The most cost-effective launch: Elon Musk's rocket set another record

Today, November 25, another batch of 60 Starlink satellites was launched from the Cape Canaveral cosmodrome (Florida). At the moment, SpaceX has launched about 1000 vehicles into orbit and is already beta testing its satellite Internet.

However, the "highlight of the program" in today's flight was not mini-satellites, but the rocket that put them into orbit. The thing is that within the framework of this mission, the company managed to set a new record: the first stage of the Falcon 9 launch vehicle was used for the seventh time.

It is worth noting that the booster has successfully landed on an autonomous barge. Consequently, there is a possibility that the device could be used again and the record set today will not last long.

In addition to the first stage, the rocket's nose fairing also went on its repeat mission. Moreover, one of its halves had been used twice before.

The goal of Elon Musk's company is to reduce the cost of space launches as much as possible. In this regard, SpaceX aims to reuse as many of the rocket's components as possible.

The "reusability" of certain parts of the media saves the company millions of dollars. At the same time, given today's record, this mission should become the most cost-effective for SpaceX.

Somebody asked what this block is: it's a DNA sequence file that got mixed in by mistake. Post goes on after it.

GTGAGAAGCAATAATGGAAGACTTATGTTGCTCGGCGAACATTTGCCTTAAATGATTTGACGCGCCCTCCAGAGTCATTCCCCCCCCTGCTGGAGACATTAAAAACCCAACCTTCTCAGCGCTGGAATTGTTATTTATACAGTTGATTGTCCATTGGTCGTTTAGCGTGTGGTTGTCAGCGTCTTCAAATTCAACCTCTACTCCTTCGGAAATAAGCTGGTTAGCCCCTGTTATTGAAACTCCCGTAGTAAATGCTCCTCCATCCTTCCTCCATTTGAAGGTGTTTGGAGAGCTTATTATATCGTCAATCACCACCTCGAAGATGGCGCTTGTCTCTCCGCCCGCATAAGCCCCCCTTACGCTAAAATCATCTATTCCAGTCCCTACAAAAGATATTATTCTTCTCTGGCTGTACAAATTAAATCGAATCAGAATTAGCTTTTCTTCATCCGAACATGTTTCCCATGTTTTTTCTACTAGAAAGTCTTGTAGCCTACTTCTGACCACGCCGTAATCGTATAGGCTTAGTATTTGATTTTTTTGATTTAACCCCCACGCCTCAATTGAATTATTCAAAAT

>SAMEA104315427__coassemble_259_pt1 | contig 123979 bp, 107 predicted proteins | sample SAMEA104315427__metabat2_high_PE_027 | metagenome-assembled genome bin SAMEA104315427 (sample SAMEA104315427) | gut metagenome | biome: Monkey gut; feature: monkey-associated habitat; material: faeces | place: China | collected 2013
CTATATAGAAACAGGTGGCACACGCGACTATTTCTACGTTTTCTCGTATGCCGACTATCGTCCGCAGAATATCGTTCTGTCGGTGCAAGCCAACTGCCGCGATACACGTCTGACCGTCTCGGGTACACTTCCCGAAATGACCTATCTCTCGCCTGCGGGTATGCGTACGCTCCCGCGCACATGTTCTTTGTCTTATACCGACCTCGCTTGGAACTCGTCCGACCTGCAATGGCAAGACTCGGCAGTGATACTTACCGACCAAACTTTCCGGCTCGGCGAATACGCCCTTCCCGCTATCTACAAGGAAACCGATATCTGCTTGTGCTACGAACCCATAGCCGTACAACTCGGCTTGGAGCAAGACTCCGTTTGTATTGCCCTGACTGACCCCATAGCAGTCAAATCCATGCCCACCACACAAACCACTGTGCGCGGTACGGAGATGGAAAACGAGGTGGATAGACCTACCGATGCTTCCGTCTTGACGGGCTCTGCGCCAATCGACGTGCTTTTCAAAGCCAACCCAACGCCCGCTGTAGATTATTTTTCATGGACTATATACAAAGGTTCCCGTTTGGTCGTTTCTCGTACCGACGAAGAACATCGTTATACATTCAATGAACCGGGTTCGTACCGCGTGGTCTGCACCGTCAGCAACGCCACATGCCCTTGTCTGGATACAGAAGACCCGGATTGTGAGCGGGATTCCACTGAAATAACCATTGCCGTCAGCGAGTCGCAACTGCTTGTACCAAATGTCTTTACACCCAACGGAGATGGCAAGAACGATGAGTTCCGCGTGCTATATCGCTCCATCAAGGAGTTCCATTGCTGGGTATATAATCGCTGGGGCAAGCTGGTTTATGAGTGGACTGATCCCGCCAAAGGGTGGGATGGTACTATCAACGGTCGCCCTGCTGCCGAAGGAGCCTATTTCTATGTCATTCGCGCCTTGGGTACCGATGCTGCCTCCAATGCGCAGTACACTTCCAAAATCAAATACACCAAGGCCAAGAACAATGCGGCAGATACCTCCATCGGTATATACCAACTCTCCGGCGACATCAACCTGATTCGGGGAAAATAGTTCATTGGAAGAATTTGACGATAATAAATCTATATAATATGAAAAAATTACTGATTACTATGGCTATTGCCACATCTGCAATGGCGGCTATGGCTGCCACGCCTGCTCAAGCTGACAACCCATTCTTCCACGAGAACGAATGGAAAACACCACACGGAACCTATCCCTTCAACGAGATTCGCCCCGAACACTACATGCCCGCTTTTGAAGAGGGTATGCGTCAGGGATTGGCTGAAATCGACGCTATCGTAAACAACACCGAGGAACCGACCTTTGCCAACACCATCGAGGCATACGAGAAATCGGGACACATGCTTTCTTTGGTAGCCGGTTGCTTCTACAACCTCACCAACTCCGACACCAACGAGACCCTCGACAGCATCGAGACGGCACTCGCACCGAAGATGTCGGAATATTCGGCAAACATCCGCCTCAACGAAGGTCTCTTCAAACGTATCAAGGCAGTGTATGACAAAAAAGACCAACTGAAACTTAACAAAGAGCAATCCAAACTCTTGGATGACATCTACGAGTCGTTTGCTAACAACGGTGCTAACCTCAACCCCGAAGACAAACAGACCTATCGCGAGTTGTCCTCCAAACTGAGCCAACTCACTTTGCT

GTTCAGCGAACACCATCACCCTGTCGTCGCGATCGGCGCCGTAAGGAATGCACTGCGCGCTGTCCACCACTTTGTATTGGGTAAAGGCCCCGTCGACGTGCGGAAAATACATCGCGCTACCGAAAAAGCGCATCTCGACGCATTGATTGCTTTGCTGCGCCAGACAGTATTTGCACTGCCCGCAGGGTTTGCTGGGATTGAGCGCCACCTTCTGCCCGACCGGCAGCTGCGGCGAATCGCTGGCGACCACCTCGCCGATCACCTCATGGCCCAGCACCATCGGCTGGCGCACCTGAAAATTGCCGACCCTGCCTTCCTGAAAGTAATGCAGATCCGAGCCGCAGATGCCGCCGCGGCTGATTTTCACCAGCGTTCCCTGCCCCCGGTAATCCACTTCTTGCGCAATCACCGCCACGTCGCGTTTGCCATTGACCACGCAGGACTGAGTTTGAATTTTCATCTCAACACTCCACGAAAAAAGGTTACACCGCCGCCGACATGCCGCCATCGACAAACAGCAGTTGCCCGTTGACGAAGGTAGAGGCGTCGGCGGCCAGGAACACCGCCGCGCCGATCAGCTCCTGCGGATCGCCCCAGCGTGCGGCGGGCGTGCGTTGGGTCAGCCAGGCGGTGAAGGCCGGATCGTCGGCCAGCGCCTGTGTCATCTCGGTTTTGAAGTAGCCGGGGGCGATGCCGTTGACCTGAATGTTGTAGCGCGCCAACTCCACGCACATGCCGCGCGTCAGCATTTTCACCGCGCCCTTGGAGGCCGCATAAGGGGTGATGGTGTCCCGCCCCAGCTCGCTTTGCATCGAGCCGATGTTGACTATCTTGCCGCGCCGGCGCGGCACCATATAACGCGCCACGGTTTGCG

• Photos Used: SpaceX
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  1. Vladimir Tuzakov (Vladimir Tuzakov) 25 November 2020 22: 45
    Reusability is good in simple things, but in complex things it is fraught ... Let's wait for the fate of Shuttles for Musk products, the theory of probability does not lie ...
    1. Natan bruk Offline Natan bruk
      Natan bruk (Nathan Brook) 27 November 2020 00: 06
      The only thing left is to hope that the neighbor's cow will die :)))
  2. Ky Ky Offline Ky Ky
    Ky Ky 26 November 2020 05: 21
    Moloriki! My congratulations ! I am glad for humanity - flights are becoming more accessible. You look and tourists will finally begin to fly, well, at least into orbit. Sorry for our Buran, but maybe the program will be resurrected.
  3. monman Offline monman
    monman (Garik Mokin) 27 November 2020 03: 14
    Meanwhile, NASA's SLS mega-rocket for launching astronauts to the moon began to be assembled in Florida. First launch in November 2021.
  4. Rashid116 Offline Rashid116
    Rashid116 (Rashid) 3 January 2021 10: 03
    Something the boar is no longer joking about the trampoline)))